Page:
emjay

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Re: Best way to isolate/mitigate conducted EMI affecting an RFM69 Moteino?
« Reply #21 on: January 29, 2016, 09:36:56 AM »
Hmm - better put those decoupling caps on a diet.  Anything in the uF range is no longer a capacitor above a couple of MHz, it's an inductor!  Parallel up with 0.1uF, 0.001uf and 47pF for decoupling to be effective up to the 1GHz needed.
« Last Edit: January 29, 2016, 04:38:46 PM by emjay »

WhiteHare

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Re: Best way to isolate/mitigate conducted EMI affecting an RFM69 Moteino?
« Reply #22 on: January 29, 2016, 03:36:03 PM »
Most conducted and radiated EMI is caused by common mode noise on signals entering or exiting a box. If you tie your box ground to digital ground with a very low DC and RF impedance (large, fat and very short connections) at the point a signal exits or enters the box the common mode noise is significantly reduced. On the power leads a capacitor (e.g. 470nF) with a low RF ground connection to chassis (short, fat connections) tends to get rid of a lot of power-line conducted EMI. A 5mm wire will have significant impedance at RF frequencies and will do very little to stop it, you need wide, fat and very short connections.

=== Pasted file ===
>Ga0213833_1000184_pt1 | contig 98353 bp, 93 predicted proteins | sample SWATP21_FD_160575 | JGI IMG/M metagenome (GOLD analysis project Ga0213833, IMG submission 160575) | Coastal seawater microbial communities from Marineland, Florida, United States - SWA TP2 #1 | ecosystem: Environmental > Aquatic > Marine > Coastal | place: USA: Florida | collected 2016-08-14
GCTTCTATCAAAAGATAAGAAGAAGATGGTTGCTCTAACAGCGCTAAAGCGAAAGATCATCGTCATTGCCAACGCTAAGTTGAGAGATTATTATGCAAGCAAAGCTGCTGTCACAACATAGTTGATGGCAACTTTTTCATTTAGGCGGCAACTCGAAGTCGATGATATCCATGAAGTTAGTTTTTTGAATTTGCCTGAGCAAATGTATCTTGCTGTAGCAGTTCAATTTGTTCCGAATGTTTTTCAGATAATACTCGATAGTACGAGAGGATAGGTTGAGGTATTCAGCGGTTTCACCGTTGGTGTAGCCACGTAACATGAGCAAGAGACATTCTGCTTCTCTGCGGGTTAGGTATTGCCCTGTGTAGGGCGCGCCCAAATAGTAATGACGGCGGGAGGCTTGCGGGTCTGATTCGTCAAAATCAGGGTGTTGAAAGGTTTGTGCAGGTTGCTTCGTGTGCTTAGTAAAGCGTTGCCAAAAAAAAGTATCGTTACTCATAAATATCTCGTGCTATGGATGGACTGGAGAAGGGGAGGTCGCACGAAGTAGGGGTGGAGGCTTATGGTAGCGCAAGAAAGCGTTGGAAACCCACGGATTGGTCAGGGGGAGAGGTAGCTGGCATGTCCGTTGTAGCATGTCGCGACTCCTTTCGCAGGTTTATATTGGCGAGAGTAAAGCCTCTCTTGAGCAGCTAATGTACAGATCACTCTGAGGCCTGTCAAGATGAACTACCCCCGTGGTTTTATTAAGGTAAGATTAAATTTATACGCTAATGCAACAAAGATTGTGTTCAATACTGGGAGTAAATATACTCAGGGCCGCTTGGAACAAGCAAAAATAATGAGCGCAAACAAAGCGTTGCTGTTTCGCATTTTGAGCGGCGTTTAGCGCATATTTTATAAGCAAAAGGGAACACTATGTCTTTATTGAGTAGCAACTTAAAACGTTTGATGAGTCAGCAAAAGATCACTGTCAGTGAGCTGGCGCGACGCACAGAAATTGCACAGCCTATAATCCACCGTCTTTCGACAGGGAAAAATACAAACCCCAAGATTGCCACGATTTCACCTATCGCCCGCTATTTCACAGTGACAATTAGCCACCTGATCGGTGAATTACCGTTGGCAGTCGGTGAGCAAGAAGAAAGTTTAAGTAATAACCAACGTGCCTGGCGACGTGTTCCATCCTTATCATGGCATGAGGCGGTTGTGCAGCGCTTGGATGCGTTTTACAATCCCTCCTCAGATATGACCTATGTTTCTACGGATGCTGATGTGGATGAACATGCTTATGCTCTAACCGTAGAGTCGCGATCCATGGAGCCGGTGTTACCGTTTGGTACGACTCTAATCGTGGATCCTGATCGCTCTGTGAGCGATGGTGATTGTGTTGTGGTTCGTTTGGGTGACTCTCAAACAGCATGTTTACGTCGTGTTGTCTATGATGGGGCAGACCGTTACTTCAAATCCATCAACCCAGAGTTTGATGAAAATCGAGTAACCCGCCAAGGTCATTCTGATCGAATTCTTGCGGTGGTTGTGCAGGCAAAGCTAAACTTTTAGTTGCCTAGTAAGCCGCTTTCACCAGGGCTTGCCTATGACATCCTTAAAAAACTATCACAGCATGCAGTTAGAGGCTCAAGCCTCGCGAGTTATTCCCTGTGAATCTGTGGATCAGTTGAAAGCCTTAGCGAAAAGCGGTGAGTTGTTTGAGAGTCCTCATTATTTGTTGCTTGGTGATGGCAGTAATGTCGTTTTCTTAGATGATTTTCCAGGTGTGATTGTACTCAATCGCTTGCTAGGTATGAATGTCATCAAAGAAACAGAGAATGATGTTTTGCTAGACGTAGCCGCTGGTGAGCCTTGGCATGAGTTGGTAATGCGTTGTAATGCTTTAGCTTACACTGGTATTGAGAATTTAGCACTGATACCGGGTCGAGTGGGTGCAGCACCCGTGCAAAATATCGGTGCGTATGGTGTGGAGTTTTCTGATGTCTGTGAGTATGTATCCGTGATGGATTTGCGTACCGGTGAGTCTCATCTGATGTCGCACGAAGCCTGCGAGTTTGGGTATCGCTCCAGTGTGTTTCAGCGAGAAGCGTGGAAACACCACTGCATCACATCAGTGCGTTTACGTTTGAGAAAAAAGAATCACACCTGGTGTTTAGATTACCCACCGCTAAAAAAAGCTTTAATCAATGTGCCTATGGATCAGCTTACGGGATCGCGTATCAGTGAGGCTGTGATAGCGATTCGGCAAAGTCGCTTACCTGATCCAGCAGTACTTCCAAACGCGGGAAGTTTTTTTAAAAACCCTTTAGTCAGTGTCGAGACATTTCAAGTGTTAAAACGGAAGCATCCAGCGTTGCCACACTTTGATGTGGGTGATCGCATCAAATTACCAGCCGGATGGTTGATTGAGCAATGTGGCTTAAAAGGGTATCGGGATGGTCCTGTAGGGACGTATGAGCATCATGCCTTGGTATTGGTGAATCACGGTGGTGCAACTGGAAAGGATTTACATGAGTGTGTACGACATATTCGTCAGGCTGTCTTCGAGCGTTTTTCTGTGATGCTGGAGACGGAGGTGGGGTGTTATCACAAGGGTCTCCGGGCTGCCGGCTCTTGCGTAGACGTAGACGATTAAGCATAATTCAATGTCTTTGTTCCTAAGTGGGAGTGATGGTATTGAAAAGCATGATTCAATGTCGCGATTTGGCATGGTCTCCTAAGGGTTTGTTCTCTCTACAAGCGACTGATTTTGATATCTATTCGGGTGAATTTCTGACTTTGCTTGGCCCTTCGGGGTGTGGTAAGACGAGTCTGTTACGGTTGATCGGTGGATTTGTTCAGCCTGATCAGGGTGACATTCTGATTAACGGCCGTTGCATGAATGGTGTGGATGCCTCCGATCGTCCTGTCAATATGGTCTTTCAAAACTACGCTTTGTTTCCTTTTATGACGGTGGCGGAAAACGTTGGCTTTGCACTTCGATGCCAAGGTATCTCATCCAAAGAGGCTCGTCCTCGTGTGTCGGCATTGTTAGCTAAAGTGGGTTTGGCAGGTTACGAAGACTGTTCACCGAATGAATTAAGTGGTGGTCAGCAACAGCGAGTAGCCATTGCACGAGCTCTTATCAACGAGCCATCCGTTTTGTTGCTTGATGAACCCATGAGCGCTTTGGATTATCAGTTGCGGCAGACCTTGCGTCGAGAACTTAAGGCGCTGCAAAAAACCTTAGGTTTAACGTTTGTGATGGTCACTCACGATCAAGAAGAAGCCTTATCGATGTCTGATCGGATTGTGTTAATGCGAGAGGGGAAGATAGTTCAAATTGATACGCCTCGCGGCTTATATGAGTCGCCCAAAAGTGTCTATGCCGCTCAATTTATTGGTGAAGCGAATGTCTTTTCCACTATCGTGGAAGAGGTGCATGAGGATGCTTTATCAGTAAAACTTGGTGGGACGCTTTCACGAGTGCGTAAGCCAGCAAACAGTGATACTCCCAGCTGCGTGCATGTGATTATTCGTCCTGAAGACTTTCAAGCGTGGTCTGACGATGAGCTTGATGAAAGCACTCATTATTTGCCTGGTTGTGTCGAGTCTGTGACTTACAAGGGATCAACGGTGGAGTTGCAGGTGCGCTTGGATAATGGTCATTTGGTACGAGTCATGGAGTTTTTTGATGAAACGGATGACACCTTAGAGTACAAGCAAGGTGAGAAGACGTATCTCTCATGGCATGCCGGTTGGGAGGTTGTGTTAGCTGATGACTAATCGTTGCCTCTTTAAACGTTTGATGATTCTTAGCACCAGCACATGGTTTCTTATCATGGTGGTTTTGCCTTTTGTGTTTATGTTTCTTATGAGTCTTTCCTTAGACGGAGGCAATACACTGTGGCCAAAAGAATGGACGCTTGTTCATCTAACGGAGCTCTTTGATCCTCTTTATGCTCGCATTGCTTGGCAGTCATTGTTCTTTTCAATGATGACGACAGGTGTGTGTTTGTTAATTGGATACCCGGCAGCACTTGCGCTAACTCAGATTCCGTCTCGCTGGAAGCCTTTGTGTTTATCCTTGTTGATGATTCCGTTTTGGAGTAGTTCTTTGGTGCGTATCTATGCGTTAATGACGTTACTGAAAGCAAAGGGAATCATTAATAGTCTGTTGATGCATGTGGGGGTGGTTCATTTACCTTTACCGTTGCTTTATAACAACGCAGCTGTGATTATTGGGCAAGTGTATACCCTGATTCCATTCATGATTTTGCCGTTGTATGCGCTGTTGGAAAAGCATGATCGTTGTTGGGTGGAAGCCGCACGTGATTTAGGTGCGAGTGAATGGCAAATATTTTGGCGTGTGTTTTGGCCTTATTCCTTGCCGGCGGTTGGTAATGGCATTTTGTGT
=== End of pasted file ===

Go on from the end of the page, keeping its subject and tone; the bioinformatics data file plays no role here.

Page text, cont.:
Mark.

1.  Just how fat and how short does it need to be? 

If 5mm is already too long, then I guess that by itself might explain why the 47-ohm antenna "short" I tried seemed to work so poorly.   ::)

2.  Unrelated:  Since the RFM69's radio is being driven by a 32Mhz crystal, does that make it more likely that the RFM69 could be getting EMI/RFI directly from the rest of the Moteino, which, IIRC, typically operates at 8Mhz?  I guess the hypothesis would be that whatever up-converts the 32Mhz crystal frequency up to 915Mhz might be upconverting whatever noise/harmonics there might be also.